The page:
I've had a freebee version of the "Rules with no name" on my hard drive for some time now. This is the short 27page PDF from when the rules were available for free download, before Foundry bought the rules and made an over the top expensive 130+ pages rulebook out of it.
From what I've read the rules are basically the same though, the book has more explanatory charts and such, pictures, full color etc. But let's forget about that and just focus on the raw rules for this game.
This game I think is set more towards participation games with more than two players taking part in the gunfights - rather than a 1vs1 player gameplay like in Legends of the Old West. Not that you could not play this game 1vs1 but it feels more open ended which explains some of the design choices such as random activation of models by using character cards drawn from a deck.
Another thing that makes this game lean towards having more players involved is that it is a lot more detailed when it comes to wounding characters, actually killing someone is a feat as there are but a couple of "killed" results, but a lot of grazes, flesh wounds and serious wounds on the wound chart. Which of course makes the game go on for a longer period with characters limping about with wounds to their legs or arms, reducing their accuracy and movement rate etc.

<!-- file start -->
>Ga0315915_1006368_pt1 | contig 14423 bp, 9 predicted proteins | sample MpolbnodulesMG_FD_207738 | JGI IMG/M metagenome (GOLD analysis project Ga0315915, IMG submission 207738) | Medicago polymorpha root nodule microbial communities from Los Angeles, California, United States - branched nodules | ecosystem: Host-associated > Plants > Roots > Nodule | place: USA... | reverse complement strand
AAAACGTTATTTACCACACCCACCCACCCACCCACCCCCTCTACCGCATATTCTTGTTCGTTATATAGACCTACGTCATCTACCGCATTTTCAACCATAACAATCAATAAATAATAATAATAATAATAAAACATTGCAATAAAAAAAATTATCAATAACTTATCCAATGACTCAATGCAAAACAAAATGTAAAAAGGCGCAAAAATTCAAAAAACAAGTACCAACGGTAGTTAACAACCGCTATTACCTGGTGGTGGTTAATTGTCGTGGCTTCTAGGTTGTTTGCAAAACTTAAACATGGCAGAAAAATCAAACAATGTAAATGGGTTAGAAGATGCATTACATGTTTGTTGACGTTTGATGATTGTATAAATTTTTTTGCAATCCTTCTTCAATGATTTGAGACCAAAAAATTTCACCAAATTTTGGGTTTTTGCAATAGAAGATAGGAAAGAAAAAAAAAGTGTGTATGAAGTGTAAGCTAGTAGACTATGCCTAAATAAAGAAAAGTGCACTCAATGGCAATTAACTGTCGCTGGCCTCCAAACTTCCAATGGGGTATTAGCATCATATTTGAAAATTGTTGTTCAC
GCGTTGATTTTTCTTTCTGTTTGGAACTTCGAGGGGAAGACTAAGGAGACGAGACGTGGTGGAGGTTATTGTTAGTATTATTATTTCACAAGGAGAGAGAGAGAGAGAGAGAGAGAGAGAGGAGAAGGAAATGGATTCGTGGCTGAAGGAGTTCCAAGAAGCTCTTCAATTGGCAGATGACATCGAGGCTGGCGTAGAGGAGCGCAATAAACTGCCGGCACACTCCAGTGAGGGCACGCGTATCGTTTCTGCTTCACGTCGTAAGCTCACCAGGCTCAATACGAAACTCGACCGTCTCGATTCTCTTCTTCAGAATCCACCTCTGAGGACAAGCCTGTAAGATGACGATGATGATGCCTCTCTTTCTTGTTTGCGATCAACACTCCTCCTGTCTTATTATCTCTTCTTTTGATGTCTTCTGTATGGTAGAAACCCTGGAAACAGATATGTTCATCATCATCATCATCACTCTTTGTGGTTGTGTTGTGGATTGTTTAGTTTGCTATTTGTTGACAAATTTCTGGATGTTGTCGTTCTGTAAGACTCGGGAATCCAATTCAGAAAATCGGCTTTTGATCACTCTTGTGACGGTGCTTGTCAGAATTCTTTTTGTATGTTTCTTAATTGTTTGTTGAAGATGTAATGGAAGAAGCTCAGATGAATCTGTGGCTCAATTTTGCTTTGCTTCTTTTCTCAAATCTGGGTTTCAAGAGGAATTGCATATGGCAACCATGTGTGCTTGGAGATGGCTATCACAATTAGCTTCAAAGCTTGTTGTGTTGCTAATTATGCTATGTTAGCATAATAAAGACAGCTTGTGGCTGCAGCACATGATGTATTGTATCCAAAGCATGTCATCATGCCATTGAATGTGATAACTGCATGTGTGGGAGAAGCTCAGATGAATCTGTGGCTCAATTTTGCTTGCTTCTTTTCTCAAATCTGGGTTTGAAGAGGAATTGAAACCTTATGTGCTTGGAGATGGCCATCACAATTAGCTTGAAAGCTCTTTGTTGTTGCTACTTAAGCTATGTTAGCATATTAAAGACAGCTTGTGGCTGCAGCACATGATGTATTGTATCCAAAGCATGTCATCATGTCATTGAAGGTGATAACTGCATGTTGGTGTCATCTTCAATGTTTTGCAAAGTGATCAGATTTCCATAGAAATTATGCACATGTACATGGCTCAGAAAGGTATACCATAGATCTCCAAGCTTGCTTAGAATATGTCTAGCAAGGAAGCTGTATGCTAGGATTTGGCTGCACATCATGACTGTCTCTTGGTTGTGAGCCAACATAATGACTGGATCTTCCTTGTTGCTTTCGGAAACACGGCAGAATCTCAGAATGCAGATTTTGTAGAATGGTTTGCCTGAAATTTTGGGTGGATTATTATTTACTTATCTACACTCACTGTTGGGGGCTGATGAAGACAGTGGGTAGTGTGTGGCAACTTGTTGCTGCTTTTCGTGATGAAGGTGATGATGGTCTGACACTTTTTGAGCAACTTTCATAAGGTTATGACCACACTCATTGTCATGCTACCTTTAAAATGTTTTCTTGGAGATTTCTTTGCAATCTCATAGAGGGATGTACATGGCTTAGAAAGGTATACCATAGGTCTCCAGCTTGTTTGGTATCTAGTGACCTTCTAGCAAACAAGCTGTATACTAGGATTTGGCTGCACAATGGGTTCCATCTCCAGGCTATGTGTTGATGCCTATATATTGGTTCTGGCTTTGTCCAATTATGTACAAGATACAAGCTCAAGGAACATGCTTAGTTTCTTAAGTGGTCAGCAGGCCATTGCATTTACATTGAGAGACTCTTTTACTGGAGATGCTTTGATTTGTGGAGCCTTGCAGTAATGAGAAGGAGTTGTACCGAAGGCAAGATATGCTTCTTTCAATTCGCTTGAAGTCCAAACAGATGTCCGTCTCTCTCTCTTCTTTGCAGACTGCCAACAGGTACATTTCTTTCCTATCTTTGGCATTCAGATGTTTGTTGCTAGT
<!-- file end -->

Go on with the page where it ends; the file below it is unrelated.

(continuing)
The tradeoff is that you will need to have lots of cards and charts at hand to resolve most of the action.
How it plays.
First of all, you need a "character card" for each model on the board taking part in the skirmish. This should be a portrait of the miniature itself, you also need 1 Joker card and 1 card for each of the "character classes" in the game (Citizen, Gunman, Shootist, Legend). These are used to determine which model takes its turn to perform all allowed actions. You go through the deck until you hit the Joker at which point the cards are shuffled back together and you start from the beginning again. The "character class" cards provide a special bonus allowing players to sometimes activate additional models at the same time.
Models activated are allowed 1 single action. The range of actions available include, moving at full speed, moving and shooting, reloading, clearing jammed guns, recover from being shot, get up from the ground and a few others. But you have a wide selection to chose from.
Movement is a bit weird, since you roll 3D6 and move a model in a straight line up to the distance rolled. Not really a fan of this particular feature, but I guess it fits in with the rest of the game mechanics.
Shooting is interesting since you have to roll a 6 on a D6 to hit anything. You have to choose between a couple of firing modes, such as deliberate fire, shooting like a madman or taking an aimed shot. Having moved also impacts on your shooting, cover, range (both being too close or too far) makes an impact on how many dice you roll. It can easily get overwhelming at first but here is an example:
Character activated is a "Shootist", this profile alone give you +1D6 during your shooting phase. You did not move the model so there is no penalty. You are armed with a pistol and you decide to fire at close range (6") which gives you 3D6. Enemy is in cover which adds a -1D6 penalty.
You decide to fire "Deliberate fire" which can only inflict 1 wound no matter how many 6's you roll but you can never jam or run out of ammo this way.
+1 for the shootist, +3 for close range with pistol, -1 for enemy in cover = 3D6 roll to hit.